from Ketchum, Idaho, drive south on Highway 75 for 4 miles and turn left at the stoplight reading East Fork Road. From Hailey, Idaho, drive north on Highway 75 for 6 miles and turn right at stoplight reading East Fork Road.
Drive 4 miles through the town of Triumph on the East Fork Road until the road turns to dirt. Half a mile after the changeover, the road splits. Go left.
This much improved dirt road follows the North Fork of Hyndman Creek. The first 4 miles are very easy going, while the last 1 mile to the trailhead is a little rough at most in spots. Four-wheel drive is not required.
From the large pullout, two major access points for the Pioneer Mountains begin here, Hyndman Creek Trail, and the North Fork Loop Trail. Take the Hyndman Creek Trail.
Requirements For Climbing Cobb's West Ridge
Flawless scrambling technique
Good route finding capabilities
Hyndman Quad Topo
Elevation Gain: 4,700
The trail immediately crosses Hyndman Creek and descends toward the Hyndman Basin. At first, the Hyndman Creek Trail slowly, but surely, works its way uphill occasionally giving you head-on views of Cobb Peak.
After three mellow miles and a few small stream crossings, the trail then turns left (north) and begins chugging steadily uphill.
Once you have reached the base of the Cobb's enourmous southwest face and some waterfalls, the trail ascends directly up a steep hill that will bring you into Hyndman Basin.
The trail continues uphill through a meadow, near a lake, and a yurt that can be reserved year-round. Once you have reached the 9,400' line on your topo map, leave the trail.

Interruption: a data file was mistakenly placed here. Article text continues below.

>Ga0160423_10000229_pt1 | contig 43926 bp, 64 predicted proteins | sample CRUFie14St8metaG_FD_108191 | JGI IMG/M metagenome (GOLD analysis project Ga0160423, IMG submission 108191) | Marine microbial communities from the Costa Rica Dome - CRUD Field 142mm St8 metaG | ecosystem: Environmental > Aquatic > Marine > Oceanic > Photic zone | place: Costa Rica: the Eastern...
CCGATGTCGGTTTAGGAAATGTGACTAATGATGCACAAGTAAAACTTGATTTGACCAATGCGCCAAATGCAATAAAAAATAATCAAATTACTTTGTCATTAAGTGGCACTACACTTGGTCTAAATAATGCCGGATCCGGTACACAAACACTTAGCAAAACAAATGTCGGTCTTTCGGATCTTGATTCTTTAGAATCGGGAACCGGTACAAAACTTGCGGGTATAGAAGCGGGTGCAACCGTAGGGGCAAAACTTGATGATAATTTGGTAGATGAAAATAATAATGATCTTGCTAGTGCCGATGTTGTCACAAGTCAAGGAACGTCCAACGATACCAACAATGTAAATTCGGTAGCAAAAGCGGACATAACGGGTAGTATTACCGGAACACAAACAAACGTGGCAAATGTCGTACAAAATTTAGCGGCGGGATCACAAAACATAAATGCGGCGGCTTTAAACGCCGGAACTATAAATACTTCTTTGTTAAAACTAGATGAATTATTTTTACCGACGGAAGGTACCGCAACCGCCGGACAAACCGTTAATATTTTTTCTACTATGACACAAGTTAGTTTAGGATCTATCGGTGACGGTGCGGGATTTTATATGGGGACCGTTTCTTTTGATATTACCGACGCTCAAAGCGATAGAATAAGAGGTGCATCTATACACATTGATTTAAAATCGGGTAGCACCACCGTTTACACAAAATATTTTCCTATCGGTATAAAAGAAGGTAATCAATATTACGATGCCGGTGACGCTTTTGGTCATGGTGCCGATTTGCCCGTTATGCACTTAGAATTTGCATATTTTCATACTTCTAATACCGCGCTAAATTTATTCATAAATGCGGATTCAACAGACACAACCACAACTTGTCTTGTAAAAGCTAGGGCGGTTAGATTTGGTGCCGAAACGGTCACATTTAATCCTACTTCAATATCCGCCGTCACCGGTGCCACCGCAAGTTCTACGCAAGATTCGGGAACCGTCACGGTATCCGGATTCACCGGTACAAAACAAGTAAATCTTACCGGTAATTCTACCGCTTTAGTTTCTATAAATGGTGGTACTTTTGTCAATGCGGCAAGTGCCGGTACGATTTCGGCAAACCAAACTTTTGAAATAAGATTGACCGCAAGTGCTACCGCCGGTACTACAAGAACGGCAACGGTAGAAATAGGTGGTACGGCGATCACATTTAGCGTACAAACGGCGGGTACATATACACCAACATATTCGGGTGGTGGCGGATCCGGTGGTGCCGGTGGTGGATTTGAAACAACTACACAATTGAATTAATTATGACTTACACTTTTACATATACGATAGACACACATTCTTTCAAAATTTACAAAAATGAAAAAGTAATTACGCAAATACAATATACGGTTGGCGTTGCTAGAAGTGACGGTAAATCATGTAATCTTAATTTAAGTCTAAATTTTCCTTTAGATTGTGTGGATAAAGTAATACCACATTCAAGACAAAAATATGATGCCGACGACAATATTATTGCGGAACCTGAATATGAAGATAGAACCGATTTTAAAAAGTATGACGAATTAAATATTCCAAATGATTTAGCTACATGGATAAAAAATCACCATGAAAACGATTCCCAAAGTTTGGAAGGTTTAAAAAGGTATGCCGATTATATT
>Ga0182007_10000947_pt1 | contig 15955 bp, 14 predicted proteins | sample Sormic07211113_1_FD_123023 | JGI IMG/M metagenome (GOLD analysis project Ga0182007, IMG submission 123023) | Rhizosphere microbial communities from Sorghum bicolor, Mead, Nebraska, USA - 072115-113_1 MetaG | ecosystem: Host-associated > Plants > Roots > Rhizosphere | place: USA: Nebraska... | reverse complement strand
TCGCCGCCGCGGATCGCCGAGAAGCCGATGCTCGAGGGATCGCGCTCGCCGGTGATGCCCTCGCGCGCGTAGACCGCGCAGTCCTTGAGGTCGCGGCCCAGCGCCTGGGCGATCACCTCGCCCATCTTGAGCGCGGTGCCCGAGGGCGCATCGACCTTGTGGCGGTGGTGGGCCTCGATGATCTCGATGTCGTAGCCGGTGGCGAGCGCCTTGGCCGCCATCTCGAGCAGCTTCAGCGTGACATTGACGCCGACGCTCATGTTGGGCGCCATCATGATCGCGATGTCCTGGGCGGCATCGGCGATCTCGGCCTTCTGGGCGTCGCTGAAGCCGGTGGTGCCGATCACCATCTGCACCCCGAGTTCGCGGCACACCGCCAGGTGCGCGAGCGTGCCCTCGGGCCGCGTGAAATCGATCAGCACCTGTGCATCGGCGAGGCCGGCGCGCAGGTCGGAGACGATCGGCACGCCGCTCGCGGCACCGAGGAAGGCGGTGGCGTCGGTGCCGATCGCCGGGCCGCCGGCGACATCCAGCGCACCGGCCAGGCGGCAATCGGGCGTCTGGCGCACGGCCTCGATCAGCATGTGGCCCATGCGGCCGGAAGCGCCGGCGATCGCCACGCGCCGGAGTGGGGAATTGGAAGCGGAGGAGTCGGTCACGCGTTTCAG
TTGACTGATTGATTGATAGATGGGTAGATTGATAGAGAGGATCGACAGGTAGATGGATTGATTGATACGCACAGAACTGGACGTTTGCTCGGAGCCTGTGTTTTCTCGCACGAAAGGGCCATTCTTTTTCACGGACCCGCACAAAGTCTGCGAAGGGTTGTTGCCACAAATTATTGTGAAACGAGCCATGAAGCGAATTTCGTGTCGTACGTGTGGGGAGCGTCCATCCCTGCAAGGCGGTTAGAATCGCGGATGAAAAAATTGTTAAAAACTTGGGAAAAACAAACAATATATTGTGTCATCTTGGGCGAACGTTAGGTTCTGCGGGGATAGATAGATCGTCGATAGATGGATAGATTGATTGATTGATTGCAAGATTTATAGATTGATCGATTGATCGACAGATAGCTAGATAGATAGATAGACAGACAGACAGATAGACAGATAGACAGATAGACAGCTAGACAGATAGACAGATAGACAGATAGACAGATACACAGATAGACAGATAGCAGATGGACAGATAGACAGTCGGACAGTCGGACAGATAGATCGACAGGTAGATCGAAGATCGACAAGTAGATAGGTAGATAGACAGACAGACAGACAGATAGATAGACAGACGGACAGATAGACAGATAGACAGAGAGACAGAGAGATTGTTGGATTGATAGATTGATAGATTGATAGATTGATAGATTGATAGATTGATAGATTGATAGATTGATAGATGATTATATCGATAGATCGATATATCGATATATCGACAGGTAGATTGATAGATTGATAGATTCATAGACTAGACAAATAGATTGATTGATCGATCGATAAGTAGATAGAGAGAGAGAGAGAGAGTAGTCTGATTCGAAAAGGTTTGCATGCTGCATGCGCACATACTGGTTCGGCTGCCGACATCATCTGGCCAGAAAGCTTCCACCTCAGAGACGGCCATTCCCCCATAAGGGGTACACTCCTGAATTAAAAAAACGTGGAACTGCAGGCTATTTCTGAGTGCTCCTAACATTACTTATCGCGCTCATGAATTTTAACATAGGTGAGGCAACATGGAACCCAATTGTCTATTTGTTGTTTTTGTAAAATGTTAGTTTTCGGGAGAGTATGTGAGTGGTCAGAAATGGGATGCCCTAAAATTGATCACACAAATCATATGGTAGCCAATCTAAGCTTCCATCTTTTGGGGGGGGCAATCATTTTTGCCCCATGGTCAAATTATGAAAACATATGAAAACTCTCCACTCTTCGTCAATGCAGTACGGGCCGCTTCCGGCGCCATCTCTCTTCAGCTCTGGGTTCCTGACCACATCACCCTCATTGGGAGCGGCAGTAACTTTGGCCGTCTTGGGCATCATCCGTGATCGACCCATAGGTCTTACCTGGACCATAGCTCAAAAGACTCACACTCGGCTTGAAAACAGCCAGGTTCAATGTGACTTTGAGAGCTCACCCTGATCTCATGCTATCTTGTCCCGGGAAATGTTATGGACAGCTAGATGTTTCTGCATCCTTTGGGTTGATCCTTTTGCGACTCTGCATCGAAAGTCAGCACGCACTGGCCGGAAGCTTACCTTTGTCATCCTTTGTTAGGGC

Cross the creek and head east toward a grouping of trees and talus fields on a slope just below Cobb Peak's west ridge. There are several suitable lines in this area just be careful of the isolated pockets of sand-like soil that erode rapidly when stepped on.
Once you have finally gained the west ridge, scramble up several different types of scree, boulders, talus, and shale slopes to about 11,200'.
To this point, the ridge has only been moderately steep. At 11,200', the boulders increase in size and become difficult to navigate. Leave the ridge here and traverse onto the open southwest face of Cobb Peak.
Scramble up and over some rocky ribs until coming to a prominent gully that leads directly to the summit.
The gully begins as steep loose shale. It then, quickly steepens and does a slight turn to the right. The crux of this gully comes about 75' below the summit where it narrows and you come across, large, slick slabs with small cracks that run parallel to each other.
To navigate these exposed cracks between the large slabs, hike diagonally along them uphill using small footholds and class three climbing to ascend from one to another. This area of the gully presents great route finding problems and creates considerable exposure for a climber.
Once you have made it past these bands it is a steep scramble to the incredibly small and sheer summit block.
If attempting this route in late spring or early summer, bringing an ice axe and crampons may be a good idea in case the final gully to the summit is snow-filled.
If exposure is an issue with your party, bring a rope in case you find yourself off course.
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